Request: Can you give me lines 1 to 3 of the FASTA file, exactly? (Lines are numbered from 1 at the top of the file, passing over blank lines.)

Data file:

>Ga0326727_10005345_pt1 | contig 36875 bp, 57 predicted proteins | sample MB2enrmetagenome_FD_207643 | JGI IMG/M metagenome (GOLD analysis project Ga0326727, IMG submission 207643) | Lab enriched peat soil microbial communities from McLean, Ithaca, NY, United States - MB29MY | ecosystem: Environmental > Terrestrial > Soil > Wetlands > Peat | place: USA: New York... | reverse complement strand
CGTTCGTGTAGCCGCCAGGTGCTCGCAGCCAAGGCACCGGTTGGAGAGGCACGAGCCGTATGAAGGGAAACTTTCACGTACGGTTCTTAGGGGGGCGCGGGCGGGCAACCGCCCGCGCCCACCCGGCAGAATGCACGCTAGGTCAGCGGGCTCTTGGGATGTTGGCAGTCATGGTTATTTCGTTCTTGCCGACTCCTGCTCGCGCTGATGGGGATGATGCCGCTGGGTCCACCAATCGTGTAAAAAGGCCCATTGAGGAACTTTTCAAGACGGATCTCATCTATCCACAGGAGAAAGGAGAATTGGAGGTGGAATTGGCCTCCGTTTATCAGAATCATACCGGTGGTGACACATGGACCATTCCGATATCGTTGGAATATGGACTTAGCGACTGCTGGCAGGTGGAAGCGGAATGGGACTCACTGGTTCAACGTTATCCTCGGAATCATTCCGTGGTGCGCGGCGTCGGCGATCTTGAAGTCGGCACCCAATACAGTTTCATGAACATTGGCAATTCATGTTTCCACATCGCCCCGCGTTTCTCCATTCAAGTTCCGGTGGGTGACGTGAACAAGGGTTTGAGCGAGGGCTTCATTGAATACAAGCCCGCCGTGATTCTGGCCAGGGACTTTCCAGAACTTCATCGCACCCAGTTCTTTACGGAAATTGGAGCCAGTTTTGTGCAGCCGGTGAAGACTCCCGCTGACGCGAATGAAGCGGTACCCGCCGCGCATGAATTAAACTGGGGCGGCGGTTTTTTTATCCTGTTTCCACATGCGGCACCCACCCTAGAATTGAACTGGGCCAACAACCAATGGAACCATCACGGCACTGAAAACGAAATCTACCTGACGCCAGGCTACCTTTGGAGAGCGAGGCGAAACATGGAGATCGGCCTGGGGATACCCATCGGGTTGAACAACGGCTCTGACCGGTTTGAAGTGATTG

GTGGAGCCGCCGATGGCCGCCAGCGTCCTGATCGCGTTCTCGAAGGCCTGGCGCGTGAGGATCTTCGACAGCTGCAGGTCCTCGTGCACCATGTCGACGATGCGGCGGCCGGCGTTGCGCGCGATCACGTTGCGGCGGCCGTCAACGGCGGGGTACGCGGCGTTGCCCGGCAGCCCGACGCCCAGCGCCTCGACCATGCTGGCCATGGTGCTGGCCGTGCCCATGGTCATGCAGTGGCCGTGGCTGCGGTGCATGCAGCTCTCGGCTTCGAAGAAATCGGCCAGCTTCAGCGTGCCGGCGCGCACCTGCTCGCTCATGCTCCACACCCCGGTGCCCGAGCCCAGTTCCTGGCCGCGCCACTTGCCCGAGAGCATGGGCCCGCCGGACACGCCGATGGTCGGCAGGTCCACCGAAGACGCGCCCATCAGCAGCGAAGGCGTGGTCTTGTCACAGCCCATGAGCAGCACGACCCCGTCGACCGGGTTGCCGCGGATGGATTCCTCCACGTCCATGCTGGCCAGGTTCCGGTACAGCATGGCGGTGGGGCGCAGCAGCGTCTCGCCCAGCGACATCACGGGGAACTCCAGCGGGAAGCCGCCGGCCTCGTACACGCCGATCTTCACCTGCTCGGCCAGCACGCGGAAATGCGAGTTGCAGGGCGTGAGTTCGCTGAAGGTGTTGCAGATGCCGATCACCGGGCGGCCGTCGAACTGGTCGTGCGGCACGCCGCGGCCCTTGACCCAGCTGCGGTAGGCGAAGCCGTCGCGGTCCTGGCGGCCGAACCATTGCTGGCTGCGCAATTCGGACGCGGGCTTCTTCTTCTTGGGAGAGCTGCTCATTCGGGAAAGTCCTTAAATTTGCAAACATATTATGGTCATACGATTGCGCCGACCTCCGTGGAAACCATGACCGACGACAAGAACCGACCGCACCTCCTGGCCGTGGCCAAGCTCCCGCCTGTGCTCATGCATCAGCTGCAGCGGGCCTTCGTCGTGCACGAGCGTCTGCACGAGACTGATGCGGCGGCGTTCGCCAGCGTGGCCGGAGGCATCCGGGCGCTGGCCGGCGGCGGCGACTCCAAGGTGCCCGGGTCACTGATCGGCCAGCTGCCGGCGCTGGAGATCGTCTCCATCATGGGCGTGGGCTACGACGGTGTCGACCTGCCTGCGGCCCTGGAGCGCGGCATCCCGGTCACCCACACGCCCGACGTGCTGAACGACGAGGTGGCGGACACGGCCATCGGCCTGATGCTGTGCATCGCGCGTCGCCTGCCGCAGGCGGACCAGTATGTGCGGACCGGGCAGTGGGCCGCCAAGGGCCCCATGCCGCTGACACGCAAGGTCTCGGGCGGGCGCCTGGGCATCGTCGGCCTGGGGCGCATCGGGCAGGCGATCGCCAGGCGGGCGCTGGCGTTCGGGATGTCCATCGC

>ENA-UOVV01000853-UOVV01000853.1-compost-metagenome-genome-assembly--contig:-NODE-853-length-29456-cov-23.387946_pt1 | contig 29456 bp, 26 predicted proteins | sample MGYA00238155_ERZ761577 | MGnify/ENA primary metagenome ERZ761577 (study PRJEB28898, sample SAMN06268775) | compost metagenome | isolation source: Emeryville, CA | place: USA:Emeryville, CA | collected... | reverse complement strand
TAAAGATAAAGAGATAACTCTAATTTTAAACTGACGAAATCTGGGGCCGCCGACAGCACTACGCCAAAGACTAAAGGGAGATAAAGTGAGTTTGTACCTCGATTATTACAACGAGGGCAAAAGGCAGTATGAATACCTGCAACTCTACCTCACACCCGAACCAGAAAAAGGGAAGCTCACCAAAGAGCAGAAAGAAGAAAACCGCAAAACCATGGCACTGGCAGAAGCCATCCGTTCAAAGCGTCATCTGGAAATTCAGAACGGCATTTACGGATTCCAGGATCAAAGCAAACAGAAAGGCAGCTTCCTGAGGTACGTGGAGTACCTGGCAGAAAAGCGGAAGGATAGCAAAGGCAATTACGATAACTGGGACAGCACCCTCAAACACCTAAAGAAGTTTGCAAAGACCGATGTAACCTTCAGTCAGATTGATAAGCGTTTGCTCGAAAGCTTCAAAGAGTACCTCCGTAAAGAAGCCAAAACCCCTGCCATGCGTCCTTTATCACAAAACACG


>Ga0326727_10005345_pt1 | contig 36875 bp, 57 predicted proteins | sample MB2enrmetagenome_FD_207643 | JGI IMG/M metagenome (GOLD analysis project Ga0326727, IMG submission 207643) | Lab enriched peat soil microbial communities from McLean, Ithaca, NY, United States - MB29MY | ecosystem: Environmental > Terrestrial > Soil > Wetlands > Peat | place: USA: New York... | reverse complement strand
CGTTCGTGTAGCCGCCAGGTGCTCGCAGCCAAGGCACCGGTTGGAGAGGCACGAGCCGTATGAAGGGAAACTTTCACGTACGGTTCTTAGGGGGGCGCGGGCGGGCAACCGCCCGCGCCCACCCGGCAGAATGCACGCTAGGTCAGCGGGCTCTTGGGATGTTGGCAGTCATGGTTATTTCGTTCTTGCCGACTCCTGCTCGCGCTGATGGGGATGATGCCGCTGGGTCCACCAATCGTGTAAAAAGGCCCATTGAGGAACTTTTCAAGACGGATCTCATCTATCCACAGGAGAAAGGAGAATTGGAGGTGGAATTGGCCTCCGTTTATCAGAATCATACCGGTGGTGACACATGGACCATTCCGATATCGTTGGAATATGGACTTAGCGACTGCTGGCAGGTGGAAGCGGAATGGGACTCACTGGTTCAACGTTATCCTCGGAATCATTCCGTGGTGCGCGGCGTCGGCGATCTTGAAGTCGGCACCCAATACAGTTTCATGAACATTGGCAATTCATGTTTCCACATCGCCCCGCGTTTCTCCATTCAAGTTCCGGTGGGTGACGTGAACAAGGGTTTGAGCGAGGGCTTCATTGAATACAAGCCCGCCGTGATTCTGGCCAGGGACTTTCCAGAACTTCATCGCACCCAGTTCTTTACGGAAATTGGAGCCAGTTTTGTGCAGCCGGTGAAGACTCCCGCTGACGCGAATGAAGCGGTACCCGCCGCGCATGAATTAAACTGGGGCGGCGGTTTTTTTATCCTGTTTCCACATGCGGCACCCACCCTAGAATTGAACTGGGCCAACAACCAATGGAACCATCACGGCACTGAAAACGAAATCTACCTGACGCCAGGCTACCTTTGGAGAGCGAGGCGAAACATGGAGATCGGCCTGGGGATACCCATCGGGTTGAACAACGGCTCTGACCGGTTTGAAGTGATTG

GTGGAGCCGCCGATGGCCGCCAGCGTCCTGATCGCGTTCTCGAAGGCCTGGCGCGTGAGGATCTTCGACAGCTGCAGGTCCTCGTGCACCATGTCGACGATGCGGCGGCCGGCGTTGCGCGCGATCACGTTGCGGCGGCCGTCAACGGCGGGGTACGCGGCGTTGCCCGGCAGCCCGACGCCCAGCGCCTCGACCATGCTGGCCATGGTGCTGGCCGTGCCCATGGTCATGCAGTGGCCGTGGCTGCGGTGCATGCAGCTCTCGGCTTCGAAGAAATCGGCCAGCTTCAGCGTGCCGGCGCGCACCTGCTCGCTCATGCTCCACACCCCGGTGCCCGAGCCCAGTTCCTGGCCGCGCCACTTGCCCGAGAGCATGGGCCCGCCGGACACGCCGATGGTCGGCAGGTCCACCGAAGACGCGCCCATCAGCAGCGAAGGCGTGGTCTTGTCACAGCCCATGAGCAGCACGACCCCGTCGACCGGGTTGCCGCGGATGGATTCCTCCACGTCCATGCTGGCCAGGTTCCGGTACAGCATGGCGGTGGGGCGCAGCAGCGTCTCGCCCAGCGACATCACGGGGAACTCCAGCGGGAAGCCGCCGGCCTCGTACACGCCGATCTTCACCTGCTCGGCCAGCACGCGGAAATGCGAGTTGCAGGGCGTGAGTTCGCTGAAGGTGTTGCAGATGCCGATCACCGGGCGGCCGTCGAACTGGTCGTGCGGCACGCCGCGGCCCTTGACCCAGCTGCGGTAGGCGAAGCCGTCGCGGTCCTGGCGGCCGAACCATTGCTGGCTGCGCAATTCGGACGCGGGCTTCTTCTTCTTGGGAGAGCTGCTCATTCGGGAAAGTCCTTAAATTTGCAAACATATTATGGTCATACGATTGCGCCGACCTCCGTGGAAACCATGACCGACGACAAGAACCGACCGCACCTCCTGGCCGTGGCCAAGCTCCCGCCTGTGCTCATGCATCAGCTGCAGCGGGCCTTCGTCGTGCACGAGCGTCTGCACGAGACTGATGCGGCGGCGTTCGCCAGCGTGGCCGGAGGCATCCGGGCGCTGGCCGGCGGCGGCGACTCCAAGGTGCCCGGGTCACTGATCGGCCAGCTGCCGGCGCTGGAGATCGTCTCCATCATGGGCGTGGGCTACGACGGTGTCGACCTGCCTGCGGCCCTGGAGCGCGGCATCCCGGTCACCCACACGCCCGACGTGCTGAACGACGAGGTGGCGGACACGGCCATCGGCCTGATGCTGTGCATCGCGCGTCGCCTGCCGCAGGCGGACCAGTATGTGCGGACCGGGCAGTGGGCCGCCAAGGGCCCCATGCCGCTGACACGCAAGGTCTCGGGCGGGCGCCTGGGCATCGTCGGCCTGGGGCGCATCGGGCAGGCGATCGCCAGGCGGGCGCTGGCGTTCGGGATGTCCATCGC